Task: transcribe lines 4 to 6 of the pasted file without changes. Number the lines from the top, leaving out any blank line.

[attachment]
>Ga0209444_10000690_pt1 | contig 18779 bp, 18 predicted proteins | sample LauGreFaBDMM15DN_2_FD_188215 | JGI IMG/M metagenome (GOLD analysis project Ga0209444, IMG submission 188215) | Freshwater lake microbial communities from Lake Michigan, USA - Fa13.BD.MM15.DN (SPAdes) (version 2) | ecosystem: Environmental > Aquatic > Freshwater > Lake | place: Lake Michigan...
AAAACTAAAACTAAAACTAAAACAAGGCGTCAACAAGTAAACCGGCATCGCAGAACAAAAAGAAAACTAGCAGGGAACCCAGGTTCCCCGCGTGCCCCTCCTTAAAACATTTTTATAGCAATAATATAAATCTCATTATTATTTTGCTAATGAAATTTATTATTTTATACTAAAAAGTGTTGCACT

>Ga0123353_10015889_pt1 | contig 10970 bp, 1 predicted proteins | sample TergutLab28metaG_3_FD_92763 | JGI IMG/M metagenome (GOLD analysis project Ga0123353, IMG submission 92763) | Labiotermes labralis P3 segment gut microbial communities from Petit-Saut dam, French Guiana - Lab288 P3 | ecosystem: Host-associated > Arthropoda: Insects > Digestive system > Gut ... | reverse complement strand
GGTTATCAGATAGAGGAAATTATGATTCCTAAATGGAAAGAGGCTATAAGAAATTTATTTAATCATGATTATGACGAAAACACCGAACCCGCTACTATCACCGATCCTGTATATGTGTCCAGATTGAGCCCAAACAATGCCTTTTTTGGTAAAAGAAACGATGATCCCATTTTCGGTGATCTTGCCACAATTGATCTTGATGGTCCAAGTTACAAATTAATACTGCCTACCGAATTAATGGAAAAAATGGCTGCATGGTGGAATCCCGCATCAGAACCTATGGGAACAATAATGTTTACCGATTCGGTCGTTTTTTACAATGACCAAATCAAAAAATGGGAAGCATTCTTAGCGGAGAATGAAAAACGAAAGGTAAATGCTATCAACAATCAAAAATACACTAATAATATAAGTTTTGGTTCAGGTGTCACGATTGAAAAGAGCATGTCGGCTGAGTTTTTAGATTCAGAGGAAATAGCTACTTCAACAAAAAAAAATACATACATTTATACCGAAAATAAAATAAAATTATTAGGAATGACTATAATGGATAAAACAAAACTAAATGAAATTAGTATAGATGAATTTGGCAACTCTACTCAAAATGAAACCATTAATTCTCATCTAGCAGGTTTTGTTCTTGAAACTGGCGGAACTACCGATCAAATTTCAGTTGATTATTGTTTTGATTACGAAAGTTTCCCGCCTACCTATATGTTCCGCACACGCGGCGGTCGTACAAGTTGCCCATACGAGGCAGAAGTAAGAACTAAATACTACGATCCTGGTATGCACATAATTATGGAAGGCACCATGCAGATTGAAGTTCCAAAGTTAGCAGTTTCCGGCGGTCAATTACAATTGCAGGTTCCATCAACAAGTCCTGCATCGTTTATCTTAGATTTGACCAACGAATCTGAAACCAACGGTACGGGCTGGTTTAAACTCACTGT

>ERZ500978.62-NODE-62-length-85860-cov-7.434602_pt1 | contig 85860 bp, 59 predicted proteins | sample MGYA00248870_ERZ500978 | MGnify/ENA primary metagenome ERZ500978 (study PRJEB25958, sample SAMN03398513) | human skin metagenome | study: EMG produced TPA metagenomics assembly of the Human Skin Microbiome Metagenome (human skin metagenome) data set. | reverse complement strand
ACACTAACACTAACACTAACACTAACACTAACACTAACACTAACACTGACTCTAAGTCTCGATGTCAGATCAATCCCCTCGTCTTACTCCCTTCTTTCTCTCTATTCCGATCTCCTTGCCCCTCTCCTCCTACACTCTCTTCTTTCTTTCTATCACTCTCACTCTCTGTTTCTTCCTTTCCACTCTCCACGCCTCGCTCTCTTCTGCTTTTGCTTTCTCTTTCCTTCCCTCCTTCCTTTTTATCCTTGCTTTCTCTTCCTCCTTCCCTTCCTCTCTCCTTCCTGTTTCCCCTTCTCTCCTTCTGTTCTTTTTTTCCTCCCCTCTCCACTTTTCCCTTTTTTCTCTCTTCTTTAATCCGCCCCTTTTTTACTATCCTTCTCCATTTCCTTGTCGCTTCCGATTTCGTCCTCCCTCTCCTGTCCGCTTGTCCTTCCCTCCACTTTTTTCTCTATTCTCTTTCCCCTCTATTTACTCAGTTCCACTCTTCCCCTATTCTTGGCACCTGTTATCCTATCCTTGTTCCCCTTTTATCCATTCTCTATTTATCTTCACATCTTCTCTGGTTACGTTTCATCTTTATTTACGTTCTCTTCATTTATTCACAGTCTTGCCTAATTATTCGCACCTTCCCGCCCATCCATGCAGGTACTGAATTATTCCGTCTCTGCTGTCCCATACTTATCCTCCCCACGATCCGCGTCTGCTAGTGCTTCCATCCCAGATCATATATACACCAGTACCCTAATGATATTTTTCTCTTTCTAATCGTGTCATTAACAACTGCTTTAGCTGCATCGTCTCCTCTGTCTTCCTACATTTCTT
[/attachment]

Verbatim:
GGTTATCAGATAGAGGAAATTATGATTCCTAAATGGAAAGAGGCTATAAGAAATTTATTTAATCATGATTATGACGAAAACACCGAACCCGCTACTATCACCGATCCTGTATATGTGTCCAGATTGAGCCCAAACAATGCCTTTTTTGGTAAAAGAAACGATGATCCCATTTTCGGTGATCTTGCCACAATTGATCTTGATGGTCCAAGTTACAAATTAATACTGCCTACCGAATTAATGGAAAAAATGGCTGCATGGTGGAATCCCGCATCAGAACCTATGGGAACAATAATGTTTACCGATTCGGTCGTTTTTTACAATGACCAAATCAAAAAATGGGAAGCATTCTTAGCGGAGAATGAAAAACGAAAGGTAAATGCTATCAACAATCAAAAATACACTAATAATATAAGTTTTGGTTCAGGTGTCACGATTGAAAAGAGCATGTCGGCTGAGTTTTTAGATTCAGAGGAAATAGCTACTTCAACAAAAAAAAATACATACATTTATACCGAAAATAAAATAAAATTATTAGGAATGACTATAATGGATAAAACAAAACTAAATGAAATTAGTATAGATGAATTTGGCAACTCTACTCAAAATGAAACCATTAATTCTCATCTAGCAGGTTTTGTTCTTGAAACTGGCGGAACTACCGATCAAATTTCAGTTGATTATTGTTTTGATTACGAAAGTTTCCCGCCTACCTATATGTTCCGCACACGCGGCGGTCGTACAAGTTGCCCATACGAGGCAGAAGTAAGAACTAAATACTACGATCCTGGTATGCACATAATTATGGAAGGCACCATGCAGATTGAAGTTCCAAAGTTAGCAGTTTCCGGCGGTCAATTACAATTGCAGGTTCCATCAACAAGTCCTGCATCGTTTATCTTAGATTTGACCAACGAATCTGAAACCAACGGTACGGGCTGGTTTAAACTCACTGT

>ERZ500978.62-NODE-62-length-85860-cov-7.434602_pt1 | contig 85860 bp, 59 predicted proteins | sample MGYA00248870_ERZ500978 | MGnify/ENA primary metagenome ERZ500978 (study PRJEB25958, sample SAMN03398513) | human skin metagenome | study: EMG produced TPA metagenomics assembly of the Human Skin Microbiome Metagenome (human skin metagenome) data set. | reverse complement strand
ACACTAACACTAACACTAACACTAACACTAACACTAACACTAACACTGACTCTAAGTCTCGATGTCAGATCAATCCCCTCGTCTTACTCCCTTCTTTCTCTCTATTCCGATCTCCTTGCCCCTCTCCTCCTACACTCTCTTCTTTCTTTCTATCACTCTCACTCTCTGTTTCTTCCTTTCCACTCTCCACGCCTCGCTCTCTTCTGCTTTTGCTTTCTCTTTCCTTCCCTCCTTCCTTTTTATCCTTGCTTTCTCTTCCTCCTTCCCTTCCTCTCTCCTTCCTGTTTCCCCTTCTCTCCTTCTGTTCTTTTTTTCCTCCCCTCTCCACTTTTCCCTTTTTTCTCTCTTCTTTAATCCGCCCCTTTTTTACTATCCTTCTCCATTTCCTTGTCGCTTCCGATTTCGTCCTCCCTCTCCTGTCCGCTTGTCCTTCCCTCCACTTTTTTCTCTATTCTCTTTCCCCTCTATTTACTCAGTTCCACTCTTCCCCTATTCTTGGCACCTGTTATCCTATCCTTGTTCCCCTTTTATCCATTCTCTATTTATCTTCACATCTTCTCTGGTTACGTTTCATCTTTATTTACGTTCTCTTCATTTATTCACAGTCTTGCCTAATTATTCGCACCTTCCCGCCCATCCATGCAGGTACTGAATTATTCCGTCTCTGCTGTCCCATACTTATCCTCCCCACGATCCGCGTCTGCTAGTGCTTCCATCCCAGATCATATATACACCAGTACCCTAATGATATTTTTCTCTTTCTAATCGTGTCATTAACAACTGCTTTAGCTGCATCGTCTCCTCTGTCTTCCTACATTTCTT